I think another illusion has crept in here to-day because everybody is agreed very emphatically on the difficulty of accepting broad general principles in regard to limiting the freedom of the Press or of any other organ of public opinion. I agree that to arrive at broad general principles does present a difficulty, but I am not at all sure that broad terms are not the best instrument for conveying the Legislature's, or the people's meaning, leaving it to the courts of law, which will know the general trend of law both constitutional and legislative in this country, to apply the general terms to the particular case. No matter how carefully an Article of the Constitution is drafted it cannot be designed so as to particularise every conceivable contingency that may arise. If you do employ such general words as “subject to public [1702] order and morality” or the words suggested by Deputy Costello, the judges of this State in applying them will very properly and generally presume that the legislation is constitutional, and only where the legislation patently infringes the liberty of the individual, or the liberty of the Press, will the courts intervene to declare unconstitutional the particular statute under which the proceedings were taken. Did I hear the President say something?

The President: I say there is an awful lot to be done.

Mr. Dillon: I miss the President's extreme courtesy.

The President: No; but I am anxious that we should try and get through with this if we can.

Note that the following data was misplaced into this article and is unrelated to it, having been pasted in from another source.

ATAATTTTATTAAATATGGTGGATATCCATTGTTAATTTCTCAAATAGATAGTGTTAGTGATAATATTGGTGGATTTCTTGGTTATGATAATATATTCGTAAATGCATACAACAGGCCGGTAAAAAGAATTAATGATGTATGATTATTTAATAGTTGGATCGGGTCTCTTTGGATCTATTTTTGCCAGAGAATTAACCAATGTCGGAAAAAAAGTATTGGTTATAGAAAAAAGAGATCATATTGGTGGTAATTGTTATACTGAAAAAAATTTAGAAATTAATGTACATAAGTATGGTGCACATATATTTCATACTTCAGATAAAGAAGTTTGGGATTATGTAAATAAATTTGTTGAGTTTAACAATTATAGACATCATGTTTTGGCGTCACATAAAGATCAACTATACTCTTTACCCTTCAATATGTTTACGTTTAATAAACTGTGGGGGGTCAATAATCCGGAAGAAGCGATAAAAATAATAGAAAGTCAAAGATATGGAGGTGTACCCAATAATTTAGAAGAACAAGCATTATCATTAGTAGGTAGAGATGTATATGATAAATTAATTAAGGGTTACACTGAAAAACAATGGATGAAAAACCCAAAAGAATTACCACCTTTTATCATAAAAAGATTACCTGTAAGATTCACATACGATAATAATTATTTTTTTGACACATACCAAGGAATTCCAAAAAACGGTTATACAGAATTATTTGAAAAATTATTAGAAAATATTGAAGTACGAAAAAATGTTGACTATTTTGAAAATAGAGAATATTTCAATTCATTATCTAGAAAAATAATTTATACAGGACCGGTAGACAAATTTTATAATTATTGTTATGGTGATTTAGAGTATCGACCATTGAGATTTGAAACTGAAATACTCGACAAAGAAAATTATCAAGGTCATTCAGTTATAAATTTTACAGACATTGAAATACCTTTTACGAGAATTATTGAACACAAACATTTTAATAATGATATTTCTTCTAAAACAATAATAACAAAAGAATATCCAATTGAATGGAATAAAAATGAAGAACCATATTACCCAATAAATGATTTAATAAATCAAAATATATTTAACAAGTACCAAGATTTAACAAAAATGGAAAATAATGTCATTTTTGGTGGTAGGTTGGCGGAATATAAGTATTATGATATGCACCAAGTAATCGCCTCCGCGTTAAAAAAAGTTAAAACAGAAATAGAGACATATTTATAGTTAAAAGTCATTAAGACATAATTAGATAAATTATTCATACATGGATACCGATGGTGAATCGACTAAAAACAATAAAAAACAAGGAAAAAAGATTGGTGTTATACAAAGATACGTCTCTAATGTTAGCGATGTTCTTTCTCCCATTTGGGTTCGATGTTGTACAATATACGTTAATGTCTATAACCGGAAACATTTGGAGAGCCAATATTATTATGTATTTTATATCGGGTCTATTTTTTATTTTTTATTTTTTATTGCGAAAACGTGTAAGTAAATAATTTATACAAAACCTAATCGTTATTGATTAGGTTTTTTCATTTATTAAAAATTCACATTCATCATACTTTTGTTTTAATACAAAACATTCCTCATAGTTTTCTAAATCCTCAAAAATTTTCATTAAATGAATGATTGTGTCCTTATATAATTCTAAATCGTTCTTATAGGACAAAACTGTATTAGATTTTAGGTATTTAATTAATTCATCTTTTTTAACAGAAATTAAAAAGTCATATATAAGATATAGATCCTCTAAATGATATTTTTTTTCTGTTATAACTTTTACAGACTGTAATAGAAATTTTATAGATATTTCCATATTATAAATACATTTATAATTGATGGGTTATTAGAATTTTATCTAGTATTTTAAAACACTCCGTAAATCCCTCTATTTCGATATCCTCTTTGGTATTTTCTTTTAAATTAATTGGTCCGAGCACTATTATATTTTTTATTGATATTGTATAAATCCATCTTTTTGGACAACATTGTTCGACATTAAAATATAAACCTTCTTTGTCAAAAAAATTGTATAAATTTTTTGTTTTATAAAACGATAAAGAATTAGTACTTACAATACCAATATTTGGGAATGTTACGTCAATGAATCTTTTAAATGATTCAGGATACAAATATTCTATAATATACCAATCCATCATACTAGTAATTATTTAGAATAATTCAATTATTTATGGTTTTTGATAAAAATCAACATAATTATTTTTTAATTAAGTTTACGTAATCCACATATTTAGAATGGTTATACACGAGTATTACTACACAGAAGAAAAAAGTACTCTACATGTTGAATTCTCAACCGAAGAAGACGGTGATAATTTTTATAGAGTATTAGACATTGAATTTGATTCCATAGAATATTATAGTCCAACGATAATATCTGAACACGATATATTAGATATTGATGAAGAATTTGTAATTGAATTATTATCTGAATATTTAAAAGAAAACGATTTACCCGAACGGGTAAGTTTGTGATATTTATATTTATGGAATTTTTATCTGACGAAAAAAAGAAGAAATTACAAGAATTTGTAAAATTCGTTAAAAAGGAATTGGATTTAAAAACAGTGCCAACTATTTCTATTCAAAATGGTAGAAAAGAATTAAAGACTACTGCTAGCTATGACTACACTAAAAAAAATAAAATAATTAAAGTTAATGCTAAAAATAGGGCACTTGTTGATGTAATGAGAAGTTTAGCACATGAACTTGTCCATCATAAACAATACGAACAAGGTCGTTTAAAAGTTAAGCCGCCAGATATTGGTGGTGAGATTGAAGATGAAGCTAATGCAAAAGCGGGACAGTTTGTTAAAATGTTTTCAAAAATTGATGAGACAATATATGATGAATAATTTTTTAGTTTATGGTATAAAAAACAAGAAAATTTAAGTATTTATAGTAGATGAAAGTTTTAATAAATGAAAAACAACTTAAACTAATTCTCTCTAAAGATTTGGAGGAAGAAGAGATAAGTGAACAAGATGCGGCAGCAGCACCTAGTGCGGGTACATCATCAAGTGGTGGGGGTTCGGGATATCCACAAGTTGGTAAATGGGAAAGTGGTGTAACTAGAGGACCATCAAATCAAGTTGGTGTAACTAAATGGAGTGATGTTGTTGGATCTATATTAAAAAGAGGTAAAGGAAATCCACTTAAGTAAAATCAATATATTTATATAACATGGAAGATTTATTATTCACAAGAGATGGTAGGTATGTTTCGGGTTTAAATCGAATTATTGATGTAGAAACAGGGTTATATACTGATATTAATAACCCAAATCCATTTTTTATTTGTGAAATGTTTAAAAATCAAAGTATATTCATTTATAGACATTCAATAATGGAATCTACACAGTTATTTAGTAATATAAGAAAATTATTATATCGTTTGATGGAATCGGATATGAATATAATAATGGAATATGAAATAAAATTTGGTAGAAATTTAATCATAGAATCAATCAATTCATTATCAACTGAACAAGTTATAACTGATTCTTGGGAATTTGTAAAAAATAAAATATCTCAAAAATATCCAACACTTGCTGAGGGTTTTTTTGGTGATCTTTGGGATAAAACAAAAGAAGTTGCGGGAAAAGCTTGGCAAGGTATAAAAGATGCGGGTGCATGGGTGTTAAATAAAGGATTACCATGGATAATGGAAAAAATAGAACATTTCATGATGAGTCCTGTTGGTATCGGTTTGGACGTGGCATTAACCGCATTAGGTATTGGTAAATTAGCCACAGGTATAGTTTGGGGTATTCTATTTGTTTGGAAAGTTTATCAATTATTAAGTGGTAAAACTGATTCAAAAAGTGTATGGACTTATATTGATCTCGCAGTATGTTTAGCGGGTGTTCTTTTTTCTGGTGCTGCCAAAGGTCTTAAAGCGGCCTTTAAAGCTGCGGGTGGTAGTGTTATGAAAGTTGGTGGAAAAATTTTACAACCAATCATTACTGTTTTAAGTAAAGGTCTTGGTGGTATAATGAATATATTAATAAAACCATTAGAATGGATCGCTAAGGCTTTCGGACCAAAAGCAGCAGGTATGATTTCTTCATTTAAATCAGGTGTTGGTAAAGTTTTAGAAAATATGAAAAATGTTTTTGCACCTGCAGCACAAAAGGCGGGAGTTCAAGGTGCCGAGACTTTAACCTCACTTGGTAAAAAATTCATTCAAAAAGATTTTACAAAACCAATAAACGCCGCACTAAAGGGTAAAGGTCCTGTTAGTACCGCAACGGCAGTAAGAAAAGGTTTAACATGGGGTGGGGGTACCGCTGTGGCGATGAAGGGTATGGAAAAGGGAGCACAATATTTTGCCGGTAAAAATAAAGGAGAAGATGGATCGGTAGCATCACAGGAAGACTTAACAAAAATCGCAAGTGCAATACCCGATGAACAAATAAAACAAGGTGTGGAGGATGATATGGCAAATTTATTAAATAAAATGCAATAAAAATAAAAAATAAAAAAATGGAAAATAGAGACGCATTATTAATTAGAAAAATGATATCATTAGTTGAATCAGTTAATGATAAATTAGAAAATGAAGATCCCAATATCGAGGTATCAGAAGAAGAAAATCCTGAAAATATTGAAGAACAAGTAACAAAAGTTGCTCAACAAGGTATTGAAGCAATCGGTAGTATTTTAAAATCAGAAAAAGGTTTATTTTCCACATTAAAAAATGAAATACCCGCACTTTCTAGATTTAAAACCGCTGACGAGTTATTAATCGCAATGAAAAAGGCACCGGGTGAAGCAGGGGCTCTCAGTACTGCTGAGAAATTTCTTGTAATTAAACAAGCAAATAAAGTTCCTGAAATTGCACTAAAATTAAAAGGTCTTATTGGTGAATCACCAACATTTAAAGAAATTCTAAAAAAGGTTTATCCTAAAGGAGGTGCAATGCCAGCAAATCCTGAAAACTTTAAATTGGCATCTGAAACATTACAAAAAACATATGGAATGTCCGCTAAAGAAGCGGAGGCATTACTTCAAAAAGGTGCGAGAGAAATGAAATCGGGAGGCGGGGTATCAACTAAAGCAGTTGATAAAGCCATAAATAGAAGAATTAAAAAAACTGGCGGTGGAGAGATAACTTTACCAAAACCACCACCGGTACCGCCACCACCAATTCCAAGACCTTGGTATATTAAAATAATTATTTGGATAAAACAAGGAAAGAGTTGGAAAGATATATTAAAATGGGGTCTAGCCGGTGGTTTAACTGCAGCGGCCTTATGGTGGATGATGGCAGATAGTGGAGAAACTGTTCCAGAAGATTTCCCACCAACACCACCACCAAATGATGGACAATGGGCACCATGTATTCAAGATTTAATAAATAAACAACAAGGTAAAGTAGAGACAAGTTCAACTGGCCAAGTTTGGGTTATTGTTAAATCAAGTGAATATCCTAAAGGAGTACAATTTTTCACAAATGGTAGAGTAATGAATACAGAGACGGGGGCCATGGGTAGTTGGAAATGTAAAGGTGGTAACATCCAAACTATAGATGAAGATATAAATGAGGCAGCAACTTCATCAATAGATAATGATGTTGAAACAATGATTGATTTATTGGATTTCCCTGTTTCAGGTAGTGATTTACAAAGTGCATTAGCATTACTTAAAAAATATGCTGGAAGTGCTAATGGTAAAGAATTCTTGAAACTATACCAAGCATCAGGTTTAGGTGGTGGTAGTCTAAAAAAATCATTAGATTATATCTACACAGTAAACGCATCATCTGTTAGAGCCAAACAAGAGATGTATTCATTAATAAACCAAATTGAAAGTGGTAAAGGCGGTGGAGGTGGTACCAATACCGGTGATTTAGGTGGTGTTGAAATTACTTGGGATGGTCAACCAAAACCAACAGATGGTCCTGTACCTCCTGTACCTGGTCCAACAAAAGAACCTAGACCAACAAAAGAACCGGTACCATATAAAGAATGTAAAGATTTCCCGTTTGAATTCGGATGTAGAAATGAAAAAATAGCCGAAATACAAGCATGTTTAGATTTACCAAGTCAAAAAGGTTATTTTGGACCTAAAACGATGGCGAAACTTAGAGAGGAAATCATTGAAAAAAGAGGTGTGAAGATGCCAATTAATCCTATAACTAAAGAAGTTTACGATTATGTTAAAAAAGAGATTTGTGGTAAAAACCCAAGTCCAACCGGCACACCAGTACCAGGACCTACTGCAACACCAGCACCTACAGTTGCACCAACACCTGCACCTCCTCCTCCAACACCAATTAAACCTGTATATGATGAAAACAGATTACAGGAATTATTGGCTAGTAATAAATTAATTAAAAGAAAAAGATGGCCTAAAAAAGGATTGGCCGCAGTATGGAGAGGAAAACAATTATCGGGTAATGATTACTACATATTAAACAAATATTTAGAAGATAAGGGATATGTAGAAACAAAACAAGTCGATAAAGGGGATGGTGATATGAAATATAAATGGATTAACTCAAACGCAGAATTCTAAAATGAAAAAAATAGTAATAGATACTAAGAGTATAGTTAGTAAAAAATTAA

Mr. Dillon: Nevertheless, I think it is the right of any Deputy to speak his mind on a matter of this kind.

The President: I have no objection.

Mr. Dillon: I do not wish to give the President a short reply, but whether there is objection or not, I intend to speak my mind on this matter. In the matter of the freedom of the Press, the personal liberty of all of us is very intimately concerned, and I think it is desirable that any Deputy, whether he professes to be a constitutional expert, and is so or not, or whether he is only a simple layman with some solicitude for the essential liberty of himself and his own neighbours, has the right to protest very emphatically against a proposal which may be founded in incompetence or in folly, and which is calculated, in my opinion, gravely to jeopardise our essential rights.

I listened with alarm to the Minister for Finance to-day, and I saw more clearly than I have seen heretofore the immense dangers of allowing a document of this character to indulge in pious phrases when one realises that what appears to be no more than a pious phrase in a draft document, may be used hereafter for an oppressive purpose. It seems to me perfectly clear that, if the mind of the Minister for Finance were the mind of this Government, a very extensive censorship of the Press would be the order of the day, and that if any newspaper in this [1703] State ventured to voice the views of the minority of the people, then, in the judgment of the Minister for Finance, it should be ruthlessly suppressed and crushed. That is not my conception of freedom of the Press or of individual liberty. As I understand those things, I have a right, in this democratic State, or any newspaper has a right, in this democratic State, to criticise or protest against anything the Government does. I have a right to make that protest even if I am in a minority of one, and so long as I abstain from suggesting that my grievances should be remedied by the overthrow of the State by force, there should be no limit to my freedom to argue with my fellow citizens that my philosophy is a better one than that to which they at present subscribe.